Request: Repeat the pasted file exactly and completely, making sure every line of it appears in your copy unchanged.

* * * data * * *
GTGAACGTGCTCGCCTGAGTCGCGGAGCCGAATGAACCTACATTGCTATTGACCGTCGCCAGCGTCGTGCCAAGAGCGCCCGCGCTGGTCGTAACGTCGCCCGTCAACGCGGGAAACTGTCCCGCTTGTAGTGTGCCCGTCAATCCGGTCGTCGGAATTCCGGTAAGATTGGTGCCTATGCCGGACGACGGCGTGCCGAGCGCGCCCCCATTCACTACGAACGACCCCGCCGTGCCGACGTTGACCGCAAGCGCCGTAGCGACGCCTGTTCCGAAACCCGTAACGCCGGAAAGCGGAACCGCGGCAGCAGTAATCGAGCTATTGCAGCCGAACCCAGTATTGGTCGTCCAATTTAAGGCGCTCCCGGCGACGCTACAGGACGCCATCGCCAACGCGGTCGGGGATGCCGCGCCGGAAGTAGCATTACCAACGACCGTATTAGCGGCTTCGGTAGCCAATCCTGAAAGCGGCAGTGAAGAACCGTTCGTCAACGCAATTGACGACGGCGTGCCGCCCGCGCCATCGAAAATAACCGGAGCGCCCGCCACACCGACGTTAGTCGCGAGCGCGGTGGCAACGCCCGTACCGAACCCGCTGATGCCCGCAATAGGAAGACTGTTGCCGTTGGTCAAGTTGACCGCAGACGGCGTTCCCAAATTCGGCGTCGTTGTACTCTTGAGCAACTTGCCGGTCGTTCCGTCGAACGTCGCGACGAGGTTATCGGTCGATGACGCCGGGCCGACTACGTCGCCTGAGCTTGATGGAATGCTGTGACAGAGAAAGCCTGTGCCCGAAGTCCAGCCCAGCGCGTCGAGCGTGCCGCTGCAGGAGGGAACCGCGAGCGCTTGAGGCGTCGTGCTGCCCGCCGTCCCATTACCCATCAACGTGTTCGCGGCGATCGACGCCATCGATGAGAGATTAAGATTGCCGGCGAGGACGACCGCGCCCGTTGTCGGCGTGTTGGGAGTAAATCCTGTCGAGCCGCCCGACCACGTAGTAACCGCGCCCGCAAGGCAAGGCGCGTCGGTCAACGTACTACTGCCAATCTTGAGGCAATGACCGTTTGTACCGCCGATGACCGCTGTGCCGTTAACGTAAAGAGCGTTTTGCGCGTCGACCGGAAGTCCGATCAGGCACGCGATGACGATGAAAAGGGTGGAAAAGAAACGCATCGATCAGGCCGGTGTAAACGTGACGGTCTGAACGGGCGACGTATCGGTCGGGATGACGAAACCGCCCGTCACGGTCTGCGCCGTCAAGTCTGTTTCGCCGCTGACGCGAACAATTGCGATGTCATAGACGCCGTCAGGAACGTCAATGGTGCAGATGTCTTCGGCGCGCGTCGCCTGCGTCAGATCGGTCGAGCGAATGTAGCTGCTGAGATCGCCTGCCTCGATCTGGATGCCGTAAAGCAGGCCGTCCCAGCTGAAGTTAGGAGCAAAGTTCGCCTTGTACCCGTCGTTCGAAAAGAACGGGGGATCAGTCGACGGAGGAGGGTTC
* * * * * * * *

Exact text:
GTGAACGTGCTCGCCTGAGTCGCGGAGCCGAATGAACCTACATTGCTATTGACCGTCGCCAGCGTCGTGCCAAGAGCGCCCGCGCTGGTCGTAACGTCGCCCGTCAACGCGGGAAACTGTCCCGCTTGTAGTGTGCCCGTCAATCCGGTCGTCGGAATTCCGGTAAGATTGGTGCCTATGCCGGACGACGGCGTGCCGAGCGCGCCCCCATTCACTACGAACGACCCCGCCGTGCCGACGTTGACCGCAAGCGCCGTAGCGACGCCTGTTCCGAAACCCGTAACGCCGGAAAGCGGAACCGCGGCAGCAGTAATCGAGCTATTGCAGCCGAACCCAGTATTGGTCGTCCAATTTAAGGCGCTCCCGGCGACGCTACAGGACGCCATCGCCAACGCGGTCGGGGATGCCGCGCCGGAAGTAGCATTACCAACGACCGTATTAGCGGCTTCGGTAGCCAATCCTGAAAGCGGCAGTGAAGAACCGTTCGTCAACGCAATTGACGACGGCGTGCCGCCCGCGCCATCGAAAATAACCGGAGCGCCCGCCACACCGACGTTAGTCGCGAGCGCGGTGGCAACGCCCGTACCGAACCCGCTGATGCCCGCAATAGGAAGACTGTTGCCGTTGGTCAAGTTGACCGCAGACGGCGTTCCCAAATTCGGCGTCGTTGTACTCTTGAGCAACTTGCCGGTCGTTCCGTCGAACGTCGCGACGAGGTTATCGGTCGATGACGCCGGGCCGACTACGTCGCCTGAGCTTGATGGAATGCTGTGACAGAGAAAGCCTGTGCCCGAAGTCCAGCCCAGCGCGTCGAGCGTGCCGCTGCAGGAGGGAACCGCGAGCGCTTGAGGCGTCGTGCTGCCCGCCGTCCCATTACCCATCAACGTGTTCGCGGCGATCGACGCCATCGATGAGAGATTAAGATTGCCGGCGAGGACGACCGCGCCCGTTGTCGGCGTGTTGGGAGTAAATCCTGTCGAGCCGCCCGACCACGTAGTAACCGCGCCCGCAAGGCAAGGCGCGTCGGTCAACGTACTACTGCCAATCTTGAGGCAATGACCGTTTGTACCGCCGATGACCGCTGTGCCGTTAACGTAAAGAGCGTTTTGCGCGTCGACCGGAAGTCCGATCAGGCACGCGATGACGATGAAAAGGGTGGAAAAGAAACGCATCGATCAGGCCGGTGTAAACGTGACGGTCTGAACGGGCGACGTATCGGTCGGGATGACGAAACCGCCCGTCACGGTCTGCGCCGTCAAGTCTGTTTCGCCGCTGACGCGAACAATTGCGATGTCATAGACGCCGTCAGGAACGTCAATGGTGCAGATGTCTTCGGCGCGCGTCGCCTGCGTCAGATCGGTCGAGCGAATGTAGCTGCTGAGATCGCCTGCCTCGATCTGGATGCCGTAAAGCAGGCCGTCCCAGCTGAAGTTAGGAGCAAAGTTCGCCTTGTACCCGTCGTTCGAAAAGAACGGGGGATCAGTCGACGGAGGAGGGTTC